WBO welterweight champion Terence Crawford (38-0, 29 KOs) has sued his former promoter, Top Rank Boxing, citing (among other things) breach of contract, as well as fraudulent and negligent misrepresentation.
The New York Post was first to report this bombshell story, which comes less than two months after ‘Bud’ fought out his contract with the promotion.
Here is some of what the lawsuit alleges with regards to Top Rank and promoter Bob Arum’s racial bias:
“Crawford shines a spotlight on the systemic racism that runs through Top Rank, Top Rank’s complete inability to properly promote Black fighters, and Top Rank, Arum and [his stepson] Todd DuBoeuf’s disparate treatment of Black fighters, including Crawford.”
“Arum clearly allows his revolting racial bias to impact the fighters he is obliged to promote.”
“It is painfully clear that Top Rank, and especially Arum, judges people based on their race. Arum’s sordid history with athletes of color, especially Black fighters, and his bias favoring white and Latino fighters is well-documented and known throughout the boxing world.”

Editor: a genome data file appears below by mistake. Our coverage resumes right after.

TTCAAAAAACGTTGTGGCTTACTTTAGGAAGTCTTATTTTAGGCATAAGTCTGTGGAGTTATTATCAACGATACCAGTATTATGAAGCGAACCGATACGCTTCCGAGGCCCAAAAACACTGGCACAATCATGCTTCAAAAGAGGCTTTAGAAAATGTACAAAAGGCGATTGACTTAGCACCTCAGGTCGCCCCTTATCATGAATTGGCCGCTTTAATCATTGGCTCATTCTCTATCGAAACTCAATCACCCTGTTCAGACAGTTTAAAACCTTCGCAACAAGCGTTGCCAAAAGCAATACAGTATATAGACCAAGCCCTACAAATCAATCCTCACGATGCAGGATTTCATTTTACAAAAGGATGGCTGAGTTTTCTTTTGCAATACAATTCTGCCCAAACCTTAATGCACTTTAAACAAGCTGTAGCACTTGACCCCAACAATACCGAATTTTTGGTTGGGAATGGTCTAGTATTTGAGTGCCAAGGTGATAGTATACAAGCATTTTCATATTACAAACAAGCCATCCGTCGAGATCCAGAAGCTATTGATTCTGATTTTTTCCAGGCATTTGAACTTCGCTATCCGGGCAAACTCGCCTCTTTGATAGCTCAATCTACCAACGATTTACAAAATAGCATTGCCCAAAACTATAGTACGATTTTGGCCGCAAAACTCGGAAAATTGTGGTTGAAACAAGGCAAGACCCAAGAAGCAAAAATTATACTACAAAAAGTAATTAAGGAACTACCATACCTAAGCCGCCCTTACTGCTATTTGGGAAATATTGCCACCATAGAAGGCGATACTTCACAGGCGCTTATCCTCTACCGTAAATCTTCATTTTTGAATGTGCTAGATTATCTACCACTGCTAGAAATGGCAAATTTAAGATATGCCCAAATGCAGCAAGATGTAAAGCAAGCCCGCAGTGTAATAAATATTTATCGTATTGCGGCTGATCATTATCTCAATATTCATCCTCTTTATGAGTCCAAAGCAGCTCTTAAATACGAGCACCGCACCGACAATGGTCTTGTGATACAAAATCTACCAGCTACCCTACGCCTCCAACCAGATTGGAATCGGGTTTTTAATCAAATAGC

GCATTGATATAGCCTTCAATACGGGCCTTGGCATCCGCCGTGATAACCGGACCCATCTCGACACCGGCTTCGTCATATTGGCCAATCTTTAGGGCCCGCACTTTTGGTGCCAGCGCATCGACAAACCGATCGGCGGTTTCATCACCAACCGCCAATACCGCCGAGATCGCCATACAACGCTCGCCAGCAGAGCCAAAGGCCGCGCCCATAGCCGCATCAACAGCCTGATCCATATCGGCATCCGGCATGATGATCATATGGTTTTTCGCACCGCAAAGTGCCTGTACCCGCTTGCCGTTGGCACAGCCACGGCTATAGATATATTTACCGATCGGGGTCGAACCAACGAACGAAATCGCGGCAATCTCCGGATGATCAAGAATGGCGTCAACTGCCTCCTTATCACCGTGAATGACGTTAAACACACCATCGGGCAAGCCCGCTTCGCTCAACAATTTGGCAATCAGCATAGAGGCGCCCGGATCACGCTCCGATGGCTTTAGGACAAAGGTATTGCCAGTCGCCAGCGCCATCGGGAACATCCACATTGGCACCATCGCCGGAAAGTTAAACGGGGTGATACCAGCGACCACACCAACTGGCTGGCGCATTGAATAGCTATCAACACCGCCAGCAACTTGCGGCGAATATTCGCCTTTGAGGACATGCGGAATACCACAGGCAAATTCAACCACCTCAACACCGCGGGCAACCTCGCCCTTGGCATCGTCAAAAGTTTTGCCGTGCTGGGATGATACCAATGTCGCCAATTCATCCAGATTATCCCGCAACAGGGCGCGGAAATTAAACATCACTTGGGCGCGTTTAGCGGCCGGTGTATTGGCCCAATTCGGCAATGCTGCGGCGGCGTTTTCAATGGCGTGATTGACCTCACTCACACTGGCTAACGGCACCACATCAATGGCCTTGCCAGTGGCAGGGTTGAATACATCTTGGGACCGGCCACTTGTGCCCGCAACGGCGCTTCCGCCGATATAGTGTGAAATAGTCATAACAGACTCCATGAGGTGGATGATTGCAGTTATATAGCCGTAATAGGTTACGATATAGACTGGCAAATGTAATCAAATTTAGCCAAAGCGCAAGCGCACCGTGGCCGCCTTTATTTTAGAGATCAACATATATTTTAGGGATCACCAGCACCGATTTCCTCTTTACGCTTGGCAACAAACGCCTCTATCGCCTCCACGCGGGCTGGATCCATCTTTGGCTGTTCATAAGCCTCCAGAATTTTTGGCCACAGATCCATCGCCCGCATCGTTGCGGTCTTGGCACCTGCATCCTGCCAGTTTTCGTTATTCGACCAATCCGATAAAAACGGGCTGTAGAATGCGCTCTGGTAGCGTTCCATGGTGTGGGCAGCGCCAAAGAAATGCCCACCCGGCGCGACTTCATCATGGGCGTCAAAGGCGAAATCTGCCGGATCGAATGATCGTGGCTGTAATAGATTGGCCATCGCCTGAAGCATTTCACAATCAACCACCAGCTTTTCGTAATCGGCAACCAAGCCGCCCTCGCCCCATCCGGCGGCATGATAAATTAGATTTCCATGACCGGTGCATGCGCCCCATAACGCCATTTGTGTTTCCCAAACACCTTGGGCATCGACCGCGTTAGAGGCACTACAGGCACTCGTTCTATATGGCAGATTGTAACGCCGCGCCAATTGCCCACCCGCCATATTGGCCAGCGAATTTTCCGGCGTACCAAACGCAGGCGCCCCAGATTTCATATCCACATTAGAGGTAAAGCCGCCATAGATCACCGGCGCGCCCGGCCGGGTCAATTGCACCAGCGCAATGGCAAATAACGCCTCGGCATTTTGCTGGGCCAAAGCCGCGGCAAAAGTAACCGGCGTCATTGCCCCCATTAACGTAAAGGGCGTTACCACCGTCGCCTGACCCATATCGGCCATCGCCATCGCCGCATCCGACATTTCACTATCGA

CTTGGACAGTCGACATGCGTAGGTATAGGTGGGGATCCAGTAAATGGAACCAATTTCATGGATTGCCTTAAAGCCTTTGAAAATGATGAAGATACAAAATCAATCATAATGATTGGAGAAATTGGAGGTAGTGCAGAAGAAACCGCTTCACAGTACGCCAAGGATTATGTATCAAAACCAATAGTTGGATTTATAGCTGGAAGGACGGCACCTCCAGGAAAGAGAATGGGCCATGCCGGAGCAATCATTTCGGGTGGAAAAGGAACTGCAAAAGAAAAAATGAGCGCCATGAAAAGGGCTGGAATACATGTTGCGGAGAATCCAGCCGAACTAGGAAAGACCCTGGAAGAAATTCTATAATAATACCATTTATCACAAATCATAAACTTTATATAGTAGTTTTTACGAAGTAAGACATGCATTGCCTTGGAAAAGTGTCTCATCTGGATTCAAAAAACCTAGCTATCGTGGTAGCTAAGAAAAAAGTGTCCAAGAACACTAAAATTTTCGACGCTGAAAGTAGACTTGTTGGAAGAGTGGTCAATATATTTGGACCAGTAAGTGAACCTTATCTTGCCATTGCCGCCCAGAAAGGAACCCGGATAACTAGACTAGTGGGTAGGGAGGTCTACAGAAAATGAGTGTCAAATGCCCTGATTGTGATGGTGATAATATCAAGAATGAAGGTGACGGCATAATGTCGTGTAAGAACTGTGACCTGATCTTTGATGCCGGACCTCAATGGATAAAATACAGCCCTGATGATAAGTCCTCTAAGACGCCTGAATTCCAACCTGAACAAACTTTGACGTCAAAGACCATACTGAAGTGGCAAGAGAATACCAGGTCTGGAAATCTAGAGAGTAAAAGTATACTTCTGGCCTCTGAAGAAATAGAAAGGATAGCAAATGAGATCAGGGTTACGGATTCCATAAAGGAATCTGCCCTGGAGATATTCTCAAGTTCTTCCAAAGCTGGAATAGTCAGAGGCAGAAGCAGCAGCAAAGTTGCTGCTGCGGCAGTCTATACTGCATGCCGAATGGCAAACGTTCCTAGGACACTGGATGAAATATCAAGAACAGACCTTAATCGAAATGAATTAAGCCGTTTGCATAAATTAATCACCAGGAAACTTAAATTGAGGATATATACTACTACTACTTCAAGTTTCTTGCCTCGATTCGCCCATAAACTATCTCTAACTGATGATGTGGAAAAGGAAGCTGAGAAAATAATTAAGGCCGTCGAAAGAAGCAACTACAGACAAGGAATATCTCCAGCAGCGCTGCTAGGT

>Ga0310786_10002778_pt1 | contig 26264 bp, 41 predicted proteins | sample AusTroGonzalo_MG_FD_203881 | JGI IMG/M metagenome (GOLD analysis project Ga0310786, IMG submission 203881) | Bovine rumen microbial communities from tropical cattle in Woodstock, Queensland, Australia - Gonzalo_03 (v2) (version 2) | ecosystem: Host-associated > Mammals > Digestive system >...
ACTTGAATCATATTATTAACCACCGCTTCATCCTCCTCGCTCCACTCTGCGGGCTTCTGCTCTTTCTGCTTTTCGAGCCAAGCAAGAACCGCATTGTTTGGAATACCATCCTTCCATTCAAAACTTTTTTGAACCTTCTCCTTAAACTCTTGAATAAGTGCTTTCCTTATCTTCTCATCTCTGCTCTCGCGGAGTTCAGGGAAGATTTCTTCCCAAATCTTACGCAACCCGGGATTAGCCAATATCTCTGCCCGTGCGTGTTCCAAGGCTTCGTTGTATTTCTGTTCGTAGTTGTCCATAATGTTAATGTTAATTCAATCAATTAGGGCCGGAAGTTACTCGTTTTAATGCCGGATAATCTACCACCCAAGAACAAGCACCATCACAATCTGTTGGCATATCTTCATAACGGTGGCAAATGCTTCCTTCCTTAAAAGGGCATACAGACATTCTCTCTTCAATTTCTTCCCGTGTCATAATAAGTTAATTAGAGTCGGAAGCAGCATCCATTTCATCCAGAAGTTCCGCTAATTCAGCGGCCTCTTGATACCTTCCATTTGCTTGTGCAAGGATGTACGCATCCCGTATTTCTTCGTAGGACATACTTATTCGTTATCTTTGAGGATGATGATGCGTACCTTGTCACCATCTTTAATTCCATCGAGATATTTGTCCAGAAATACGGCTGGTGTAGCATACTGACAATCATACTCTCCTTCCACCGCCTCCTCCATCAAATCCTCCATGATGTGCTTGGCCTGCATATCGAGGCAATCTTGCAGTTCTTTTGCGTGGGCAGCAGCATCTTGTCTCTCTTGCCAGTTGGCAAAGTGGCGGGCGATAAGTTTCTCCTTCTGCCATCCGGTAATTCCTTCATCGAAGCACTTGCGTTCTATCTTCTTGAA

It continues by claiming, “Arum makes no secret of his deep-seated bias against Black fighters. For example, he called legendary Black boxer Floyd Mayweather ‘soft’ and claimed that he ‘shoots up cars’ — reinforcing an invidious racist stereotype with no basis in fact.
“He consistently mocks rival boxing promoter Al Haymon — who is a Black man — and his relationship with Black fighters, saying Haymon would steer a Black fighter away from fighting Crawford out of a sense of ‘brotherhood.’”
On the breach of contract side, Terence Crawford had signed a three-year contract extension with Top Rank back in 2018. As part of his deal, the suit claims that Crawford was contractually owed two fights per contract year (Oct. 2018-Oct 2019, Oct. 2019-Oct. 2020, and Oct. 2020-Oct. 2021). This was not satisfied for the 2019-2020 period, when he only fought Egidijus Kavaliauskas in December 2019 and then didn’t fight again until November 2020.
Finances (per Boxing Scene)
- vs. Jose Benavidez (October 2018, first contractual period) – $3.5 million + $45,000 in training expenses